Tag Archives: Budget

Cost Per Wear: Frugal Living

A new way to look at your wardrobe – how much do you pay for cost per wear on your clothes?  It may cost $40 to purchase the items, but how many times are you going to actually leave the house in it?  That’s the way to perceive the value of your wardrobe.  That’s how my Dad made me look at my clothes.  Especially when we were out shopping.

There are two ways to determine your cost per wear for your wardrobe:

1) The price to purchase the item divided by the number of times you see yourself wearing it.  For example, $40 blouse divided by the 5 times you see yourself leaving the house in it equals $8 per wear.

2) Take the price to purchase the item divided by the value you imagine each wear will bring.  Let’s say that you buy a dress for $80 and you imagine each wear worth about $20.  That means you at least have to wear the dress 4 times to get an equal cost/value.

See?  Simple.

Next time you are out shopping the racks ask yourself, “is the price per wear worth it?”

If it’s yes and you have the extra spending money then buy.  If the answer is no or you do not have the extra cash then walk away.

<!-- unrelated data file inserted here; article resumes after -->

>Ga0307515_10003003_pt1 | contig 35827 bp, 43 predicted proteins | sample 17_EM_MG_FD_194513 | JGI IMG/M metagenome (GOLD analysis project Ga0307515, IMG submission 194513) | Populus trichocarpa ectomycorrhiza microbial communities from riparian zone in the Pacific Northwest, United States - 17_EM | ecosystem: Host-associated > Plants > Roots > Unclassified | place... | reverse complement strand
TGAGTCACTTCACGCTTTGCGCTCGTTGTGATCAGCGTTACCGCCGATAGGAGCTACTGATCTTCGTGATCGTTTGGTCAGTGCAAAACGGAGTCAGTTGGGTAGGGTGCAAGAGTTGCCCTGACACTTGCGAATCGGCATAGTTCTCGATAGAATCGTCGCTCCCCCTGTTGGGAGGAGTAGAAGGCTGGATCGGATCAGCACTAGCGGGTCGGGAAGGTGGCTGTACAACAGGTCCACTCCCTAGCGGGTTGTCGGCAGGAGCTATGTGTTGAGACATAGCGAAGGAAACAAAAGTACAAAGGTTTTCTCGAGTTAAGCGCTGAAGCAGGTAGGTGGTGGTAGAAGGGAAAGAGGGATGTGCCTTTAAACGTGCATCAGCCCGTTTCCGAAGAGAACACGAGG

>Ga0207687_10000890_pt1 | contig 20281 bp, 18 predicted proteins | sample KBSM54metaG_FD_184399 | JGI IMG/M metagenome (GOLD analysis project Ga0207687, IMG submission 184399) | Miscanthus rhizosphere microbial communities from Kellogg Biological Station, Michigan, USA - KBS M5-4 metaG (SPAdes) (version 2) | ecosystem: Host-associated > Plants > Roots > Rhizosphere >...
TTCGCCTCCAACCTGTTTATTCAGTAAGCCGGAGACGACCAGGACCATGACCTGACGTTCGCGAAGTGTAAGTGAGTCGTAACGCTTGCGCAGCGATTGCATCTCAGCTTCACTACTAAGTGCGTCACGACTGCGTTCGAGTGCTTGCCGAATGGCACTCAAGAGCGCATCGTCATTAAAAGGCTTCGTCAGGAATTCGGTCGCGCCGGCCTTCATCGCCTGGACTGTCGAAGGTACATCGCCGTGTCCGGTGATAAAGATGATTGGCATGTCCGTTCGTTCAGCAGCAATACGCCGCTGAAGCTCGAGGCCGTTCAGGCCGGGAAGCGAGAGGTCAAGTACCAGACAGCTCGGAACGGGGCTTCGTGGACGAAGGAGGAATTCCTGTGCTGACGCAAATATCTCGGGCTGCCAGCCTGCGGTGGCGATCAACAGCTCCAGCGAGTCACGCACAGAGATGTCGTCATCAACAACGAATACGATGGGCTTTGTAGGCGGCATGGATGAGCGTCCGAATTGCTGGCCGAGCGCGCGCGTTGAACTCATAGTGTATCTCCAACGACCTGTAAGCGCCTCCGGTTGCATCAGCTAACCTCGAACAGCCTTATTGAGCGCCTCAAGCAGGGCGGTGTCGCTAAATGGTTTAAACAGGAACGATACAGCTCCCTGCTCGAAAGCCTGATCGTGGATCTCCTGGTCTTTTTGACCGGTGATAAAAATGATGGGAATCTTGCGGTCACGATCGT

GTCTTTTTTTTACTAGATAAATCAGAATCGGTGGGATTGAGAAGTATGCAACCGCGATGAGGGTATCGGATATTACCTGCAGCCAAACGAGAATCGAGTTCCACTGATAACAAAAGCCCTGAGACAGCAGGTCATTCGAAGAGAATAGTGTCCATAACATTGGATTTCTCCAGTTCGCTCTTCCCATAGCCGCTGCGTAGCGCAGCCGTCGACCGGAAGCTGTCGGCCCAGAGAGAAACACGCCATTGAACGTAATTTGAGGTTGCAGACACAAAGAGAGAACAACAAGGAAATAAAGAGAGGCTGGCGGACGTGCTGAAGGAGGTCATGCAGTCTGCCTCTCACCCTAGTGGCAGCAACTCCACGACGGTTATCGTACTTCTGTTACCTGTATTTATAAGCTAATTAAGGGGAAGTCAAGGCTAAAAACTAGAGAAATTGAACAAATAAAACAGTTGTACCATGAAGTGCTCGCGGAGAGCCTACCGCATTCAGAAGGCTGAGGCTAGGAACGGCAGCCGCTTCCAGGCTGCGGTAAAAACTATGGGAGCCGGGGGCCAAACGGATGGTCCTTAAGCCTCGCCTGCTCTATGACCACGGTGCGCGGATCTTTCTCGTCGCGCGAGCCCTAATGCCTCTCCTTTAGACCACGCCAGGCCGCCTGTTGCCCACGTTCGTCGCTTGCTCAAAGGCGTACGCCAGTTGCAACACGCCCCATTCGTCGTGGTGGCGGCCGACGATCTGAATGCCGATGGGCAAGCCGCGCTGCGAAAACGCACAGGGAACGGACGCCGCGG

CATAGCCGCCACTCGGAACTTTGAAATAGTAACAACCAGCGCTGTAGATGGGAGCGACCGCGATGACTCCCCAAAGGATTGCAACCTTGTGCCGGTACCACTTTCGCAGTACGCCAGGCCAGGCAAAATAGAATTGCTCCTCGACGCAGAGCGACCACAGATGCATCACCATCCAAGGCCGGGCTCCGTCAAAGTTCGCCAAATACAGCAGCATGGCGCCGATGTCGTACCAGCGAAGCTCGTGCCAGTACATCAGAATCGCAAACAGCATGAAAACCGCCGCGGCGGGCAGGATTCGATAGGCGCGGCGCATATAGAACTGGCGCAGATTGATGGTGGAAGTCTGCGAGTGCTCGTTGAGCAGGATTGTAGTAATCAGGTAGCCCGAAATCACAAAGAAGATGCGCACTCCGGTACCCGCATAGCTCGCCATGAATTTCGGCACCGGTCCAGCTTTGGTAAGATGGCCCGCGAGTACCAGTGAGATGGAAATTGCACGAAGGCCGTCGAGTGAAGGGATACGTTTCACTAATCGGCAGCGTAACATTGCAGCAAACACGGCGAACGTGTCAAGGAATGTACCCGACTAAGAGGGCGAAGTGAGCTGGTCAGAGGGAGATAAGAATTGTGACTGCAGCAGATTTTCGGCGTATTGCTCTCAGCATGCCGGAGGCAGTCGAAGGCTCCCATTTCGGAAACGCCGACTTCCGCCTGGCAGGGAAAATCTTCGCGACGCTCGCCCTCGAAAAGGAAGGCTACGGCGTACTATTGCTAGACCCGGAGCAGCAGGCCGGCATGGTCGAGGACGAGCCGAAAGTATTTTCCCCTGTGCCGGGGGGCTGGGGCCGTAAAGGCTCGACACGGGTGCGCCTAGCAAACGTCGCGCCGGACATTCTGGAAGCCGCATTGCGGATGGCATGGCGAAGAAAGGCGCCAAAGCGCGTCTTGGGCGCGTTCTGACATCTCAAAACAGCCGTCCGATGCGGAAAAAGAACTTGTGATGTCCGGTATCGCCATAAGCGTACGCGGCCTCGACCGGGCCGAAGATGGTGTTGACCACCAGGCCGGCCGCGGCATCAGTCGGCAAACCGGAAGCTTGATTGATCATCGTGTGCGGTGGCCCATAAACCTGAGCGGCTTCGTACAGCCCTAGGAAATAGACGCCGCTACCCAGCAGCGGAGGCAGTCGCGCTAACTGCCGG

Cheers!

Having An Emergency Fund Pays

J and I have been talking money lately, working on saving money, and paying off debt.  Luckily we have been able to listen to Dave Ramsey’s Financial Peace University before we get married (if you haven’t heard of FPU, you have to check it out!).  The first baby step is $1,000 in the bank.  Seemed easy enough, right?  It took budgeting and being diligent, but we reached our goal at the end of September.  Awesome!

Then comes the first Monday of October… dun dun dun and my tooth starts to ache.  I try to “live” with the pain, but it just got worse.  I caved by Friday and had an appointment with the dentist.  The outlook of my teeth was not so great and the final cost for the repairs – $1,050.